statistics from the home of two statisticians

# Measure Theory Made Ridiculously Simple

· by Justin Silverman · Read in about 8 min · (1648 Words)

During my first few years of medical school I became a big fan of the [Subject] Made Rediculously Simple book series (as in Clinical Microbiology Made Rediculously Simple). I found that the authors did a great job of simplifying the subject matter, sometimes to the point of absurdity, while getting the core concepts across in a memorable way. For some time now I have wished that similar tools were available for mathematics. While I may not have the same artistry or comical flare that those authors have, here I attempt to take the Made Rediculously Simple flare to explain some of the core concepts of measure theory. This post is designed for those who have a background in basic calculus and recognize that measure theory plays some important (although perhaps cryptic) role in modern probability and statistics.

I have heard a number of people say that they have a hard time understanding measure theory. I think the confusion is very understandable, the discussion of measures are often complicated by the need to introduce the formalism of $$\sigma$$-algebras and the Borel $$\sigma$$-field and thus students can often feel overwhelmed by the sheer number of new abstract definitions and concepts that must be understood all together. I am very thankful that I have had some really good mentors who have distilled the concepts of measure theory to a point that seems very intuitive to me. In this post I will try to convey a very rough but intuitive introduction to measure theory in the hopes that it may serve as a less confusing gateway to the subject. Please note that I have sacrificed some mathematical rigor and correctness in my attempt to divorce the concepts of measures from set theory. Instead I try to convey an intuitive notion of some concepts in measure theory and then explain why the set theory definitions are needed at the end.

# Why should I care?

The first question I wanted to just briefly touch on is: Why should I care about measure theory?

The theoretical answer is that measure theory literally underlies the entire notion of random-variables, probability, and statistics. In fact, studying measure theory has helped me conceptualize the question: Why should I bother using the concept of probability at all?

That said, I realize this theoretical answer may not appeal to the more applied person who will want to know how these concepts can be used in statistical practice. To such a person I would admit that (currently) the applications of measure theory in statistics seems largely relegated to researchers studying new types of data and doing methodological research; however, there is a growing number of tools that actually use measure theory concepts directly in the analysis of real-world data sets. For example, in the field of compositional data analysis, changing the reference measure of the simplex has turned out to be a powerful method to up or down-weight certain variables in an analysis (Egozcue and Pawlowsky-Glahn 2016). Another cool example is the use of measure theory in the study of Bayes Linear spaces which give a vector space structure to the space of probability densities (van den Boogaart, Egozcue, and Pawlowsky-Glahn 2014).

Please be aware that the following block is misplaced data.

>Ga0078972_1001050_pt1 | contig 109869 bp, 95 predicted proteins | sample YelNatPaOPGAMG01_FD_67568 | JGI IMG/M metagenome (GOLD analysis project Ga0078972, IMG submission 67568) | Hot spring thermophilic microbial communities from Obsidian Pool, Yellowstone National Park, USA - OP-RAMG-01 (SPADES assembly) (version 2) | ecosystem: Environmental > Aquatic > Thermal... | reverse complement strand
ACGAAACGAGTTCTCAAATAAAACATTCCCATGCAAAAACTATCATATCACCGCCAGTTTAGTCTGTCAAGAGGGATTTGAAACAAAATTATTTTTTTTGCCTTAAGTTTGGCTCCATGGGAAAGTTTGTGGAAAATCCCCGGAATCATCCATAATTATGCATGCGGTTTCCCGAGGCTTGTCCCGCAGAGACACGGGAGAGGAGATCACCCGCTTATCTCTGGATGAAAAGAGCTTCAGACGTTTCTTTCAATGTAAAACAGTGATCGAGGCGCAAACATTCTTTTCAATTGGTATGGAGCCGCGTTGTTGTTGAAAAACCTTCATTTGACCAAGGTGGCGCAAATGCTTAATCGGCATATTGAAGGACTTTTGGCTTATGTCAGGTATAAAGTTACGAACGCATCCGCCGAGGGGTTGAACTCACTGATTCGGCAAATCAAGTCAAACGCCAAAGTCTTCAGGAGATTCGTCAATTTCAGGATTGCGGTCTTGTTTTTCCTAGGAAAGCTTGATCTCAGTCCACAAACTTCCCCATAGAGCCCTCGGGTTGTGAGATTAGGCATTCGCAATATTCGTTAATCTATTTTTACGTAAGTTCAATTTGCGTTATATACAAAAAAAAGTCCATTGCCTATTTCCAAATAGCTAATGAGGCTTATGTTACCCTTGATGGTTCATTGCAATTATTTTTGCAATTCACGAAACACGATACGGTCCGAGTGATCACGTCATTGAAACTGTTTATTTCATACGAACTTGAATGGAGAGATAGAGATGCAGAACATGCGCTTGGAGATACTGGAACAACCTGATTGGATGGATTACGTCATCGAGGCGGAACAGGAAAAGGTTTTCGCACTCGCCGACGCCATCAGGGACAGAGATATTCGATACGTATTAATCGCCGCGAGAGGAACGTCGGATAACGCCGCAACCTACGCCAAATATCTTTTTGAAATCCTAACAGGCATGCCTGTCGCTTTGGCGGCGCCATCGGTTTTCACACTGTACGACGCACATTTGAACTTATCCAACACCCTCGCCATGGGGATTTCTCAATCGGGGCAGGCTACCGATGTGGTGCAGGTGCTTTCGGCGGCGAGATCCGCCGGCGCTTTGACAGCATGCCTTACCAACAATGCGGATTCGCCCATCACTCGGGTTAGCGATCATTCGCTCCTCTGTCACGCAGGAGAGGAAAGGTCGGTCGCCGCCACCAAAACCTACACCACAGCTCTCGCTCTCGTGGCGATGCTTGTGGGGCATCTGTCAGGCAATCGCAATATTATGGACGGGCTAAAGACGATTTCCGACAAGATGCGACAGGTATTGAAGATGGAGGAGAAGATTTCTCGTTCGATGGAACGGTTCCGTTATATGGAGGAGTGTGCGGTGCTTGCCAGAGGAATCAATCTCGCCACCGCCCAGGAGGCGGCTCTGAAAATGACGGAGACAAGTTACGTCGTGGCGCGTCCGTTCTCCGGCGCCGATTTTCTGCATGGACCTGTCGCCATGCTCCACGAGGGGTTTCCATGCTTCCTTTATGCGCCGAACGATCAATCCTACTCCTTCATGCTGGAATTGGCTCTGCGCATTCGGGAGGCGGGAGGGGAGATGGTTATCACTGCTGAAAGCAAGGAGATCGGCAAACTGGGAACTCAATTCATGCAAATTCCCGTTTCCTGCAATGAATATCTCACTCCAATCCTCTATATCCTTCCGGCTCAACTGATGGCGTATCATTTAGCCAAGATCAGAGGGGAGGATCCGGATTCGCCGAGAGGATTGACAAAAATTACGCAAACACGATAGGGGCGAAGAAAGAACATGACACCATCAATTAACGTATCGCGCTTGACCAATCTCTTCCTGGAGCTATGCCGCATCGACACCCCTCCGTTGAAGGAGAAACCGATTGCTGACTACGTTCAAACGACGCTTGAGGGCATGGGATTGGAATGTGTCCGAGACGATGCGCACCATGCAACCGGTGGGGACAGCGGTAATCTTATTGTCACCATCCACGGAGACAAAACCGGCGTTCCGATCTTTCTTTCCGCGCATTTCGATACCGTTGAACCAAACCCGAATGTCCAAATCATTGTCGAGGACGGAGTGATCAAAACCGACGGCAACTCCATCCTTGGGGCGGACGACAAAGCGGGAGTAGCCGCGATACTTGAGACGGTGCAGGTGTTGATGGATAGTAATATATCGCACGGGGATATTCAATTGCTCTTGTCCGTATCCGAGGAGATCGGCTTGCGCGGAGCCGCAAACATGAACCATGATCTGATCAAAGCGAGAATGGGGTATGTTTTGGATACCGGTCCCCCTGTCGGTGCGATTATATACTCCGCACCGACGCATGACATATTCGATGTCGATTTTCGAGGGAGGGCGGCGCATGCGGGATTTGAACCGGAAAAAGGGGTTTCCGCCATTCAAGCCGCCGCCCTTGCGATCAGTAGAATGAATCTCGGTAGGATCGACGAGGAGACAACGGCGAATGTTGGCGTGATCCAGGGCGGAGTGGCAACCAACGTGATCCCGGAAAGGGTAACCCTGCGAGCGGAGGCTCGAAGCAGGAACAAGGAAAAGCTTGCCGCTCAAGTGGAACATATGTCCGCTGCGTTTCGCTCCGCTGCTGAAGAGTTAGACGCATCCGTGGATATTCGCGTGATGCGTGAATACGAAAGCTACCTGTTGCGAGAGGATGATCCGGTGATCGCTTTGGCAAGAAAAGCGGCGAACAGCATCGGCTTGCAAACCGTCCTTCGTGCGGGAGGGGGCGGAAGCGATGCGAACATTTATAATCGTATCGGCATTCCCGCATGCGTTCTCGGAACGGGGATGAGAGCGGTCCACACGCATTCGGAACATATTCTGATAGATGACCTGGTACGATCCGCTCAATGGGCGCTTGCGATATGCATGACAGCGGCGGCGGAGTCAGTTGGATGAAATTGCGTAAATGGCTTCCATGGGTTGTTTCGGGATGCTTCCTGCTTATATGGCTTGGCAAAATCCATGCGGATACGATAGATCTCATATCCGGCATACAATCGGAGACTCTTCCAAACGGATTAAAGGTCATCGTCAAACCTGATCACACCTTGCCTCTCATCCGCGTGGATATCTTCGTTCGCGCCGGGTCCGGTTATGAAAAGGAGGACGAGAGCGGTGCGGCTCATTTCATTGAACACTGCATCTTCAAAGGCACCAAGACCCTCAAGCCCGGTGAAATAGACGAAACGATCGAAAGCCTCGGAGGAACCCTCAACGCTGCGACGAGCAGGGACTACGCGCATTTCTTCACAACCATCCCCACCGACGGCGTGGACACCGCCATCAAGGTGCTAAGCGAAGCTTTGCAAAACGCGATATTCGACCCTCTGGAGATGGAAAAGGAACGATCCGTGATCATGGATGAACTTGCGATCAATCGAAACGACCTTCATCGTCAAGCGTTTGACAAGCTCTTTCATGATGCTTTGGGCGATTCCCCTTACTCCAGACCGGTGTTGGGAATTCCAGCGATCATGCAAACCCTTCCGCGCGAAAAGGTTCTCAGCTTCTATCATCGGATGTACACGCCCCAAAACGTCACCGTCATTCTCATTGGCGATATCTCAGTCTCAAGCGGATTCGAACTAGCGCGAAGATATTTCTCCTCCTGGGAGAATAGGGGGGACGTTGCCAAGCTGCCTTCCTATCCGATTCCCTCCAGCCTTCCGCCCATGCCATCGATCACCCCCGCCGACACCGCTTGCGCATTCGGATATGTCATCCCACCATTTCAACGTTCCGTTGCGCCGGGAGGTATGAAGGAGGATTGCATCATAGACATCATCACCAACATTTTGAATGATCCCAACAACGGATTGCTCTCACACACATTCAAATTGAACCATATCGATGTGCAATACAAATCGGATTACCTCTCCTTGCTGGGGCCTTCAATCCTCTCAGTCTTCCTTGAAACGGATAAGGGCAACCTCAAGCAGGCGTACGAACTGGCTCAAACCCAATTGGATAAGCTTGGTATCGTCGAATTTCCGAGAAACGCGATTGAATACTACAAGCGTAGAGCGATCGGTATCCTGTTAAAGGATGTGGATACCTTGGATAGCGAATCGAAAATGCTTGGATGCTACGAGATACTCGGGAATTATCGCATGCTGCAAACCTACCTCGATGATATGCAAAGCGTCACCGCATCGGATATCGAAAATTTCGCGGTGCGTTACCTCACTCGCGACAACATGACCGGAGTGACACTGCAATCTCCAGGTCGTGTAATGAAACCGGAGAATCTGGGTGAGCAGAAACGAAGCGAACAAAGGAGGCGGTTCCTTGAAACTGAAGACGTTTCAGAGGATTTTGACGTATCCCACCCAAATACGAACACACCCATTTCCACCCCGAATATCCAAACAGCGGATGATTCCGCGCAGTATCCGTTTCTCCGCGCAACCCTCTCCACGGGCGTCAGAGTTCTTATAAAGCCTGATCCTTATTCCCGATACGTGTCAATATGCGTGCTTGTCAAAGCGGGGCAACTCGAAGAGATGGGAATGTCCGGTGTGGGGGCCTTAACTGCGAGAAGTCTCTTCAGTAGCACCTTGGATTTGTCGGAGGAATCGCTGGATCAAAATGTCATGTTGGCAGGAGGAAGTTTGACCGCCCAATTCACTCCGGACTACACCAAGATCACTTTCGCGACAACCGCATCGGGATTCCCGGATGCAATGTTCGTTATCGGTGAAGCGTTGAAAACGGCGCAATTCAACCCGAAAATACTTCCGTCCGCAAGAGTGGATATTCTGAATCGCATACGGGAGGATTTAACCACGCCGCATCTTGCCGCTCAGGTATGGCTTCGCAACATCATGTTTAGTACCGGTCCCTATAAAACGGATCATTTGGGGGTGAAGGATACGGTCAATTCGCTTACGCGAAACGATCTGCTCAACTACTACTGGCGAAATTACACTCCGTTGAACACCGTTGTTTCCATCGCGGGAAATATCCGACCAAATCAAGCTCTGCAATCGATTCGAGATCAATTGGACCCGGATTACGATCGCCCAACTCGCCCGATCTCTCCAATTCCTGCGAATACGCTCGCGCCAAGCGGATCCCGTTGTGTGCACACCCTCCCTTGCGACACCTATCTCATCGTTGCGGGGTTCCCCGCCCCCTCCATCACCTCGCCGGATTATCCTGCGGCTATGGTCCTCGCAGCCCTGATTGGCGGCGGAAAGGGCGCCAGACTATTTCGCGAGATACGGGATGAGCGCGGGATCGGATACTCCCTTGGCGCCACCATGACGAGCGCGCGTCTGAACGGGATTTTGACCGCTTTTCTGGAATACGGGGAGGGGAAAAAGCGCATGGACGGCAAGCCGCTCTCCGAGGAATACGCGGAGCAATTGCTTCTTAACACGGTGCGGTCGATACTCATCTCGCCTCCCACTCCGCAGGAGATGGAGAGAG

As a final note, I would point out that re-expressing a density with regards to a different reference measure can make working with some fairly intractable densities possible. For example, the Logistic-Normal distribution is a fairly difficult distribution to work with directly (e.g., its mean and variance have no analytical closed form with respect to the Lebesgue measure). However, reparameterization of this distribution in terms of log-ratios converts this nasty distribution into the multivariate normal distribution. In Mateu-Figueras, Pawlowsky-Glahn, and Egozcue (2013), the authors show that this reparameterization is actually equivalent to changing the reference measure from the standard Lebesgue Measure to the Aitchison Measure. In essence, they show that changing the reference measure can make a seemingly intractable density tractable.

# The meat of this post (start here if short on time)

I would say that many concepts in measure theory can be seen as a generalization of the following image: Essentially a probability measure is a generalization of a volume element. $$\mu(x)$$ is a probability measure, essentially a function that takes in an interval or a set of points and outputs a positive real value representing the “area/volume” (or amount) of probability in the specified region. As a point of terminology, we refer to $$\mu(x)$$ as the probability measure, $$\lambda(x)$$ as the reference measure, and $$f(x)$$ as the probability density function. Note that we often take $$\lambda(x)$$ as the Lebesgue Measure which is essentially just a uniform function over the sample space (i.e., the Lebesgue measure is what you would probably think to do by default before you even learned about measure theory).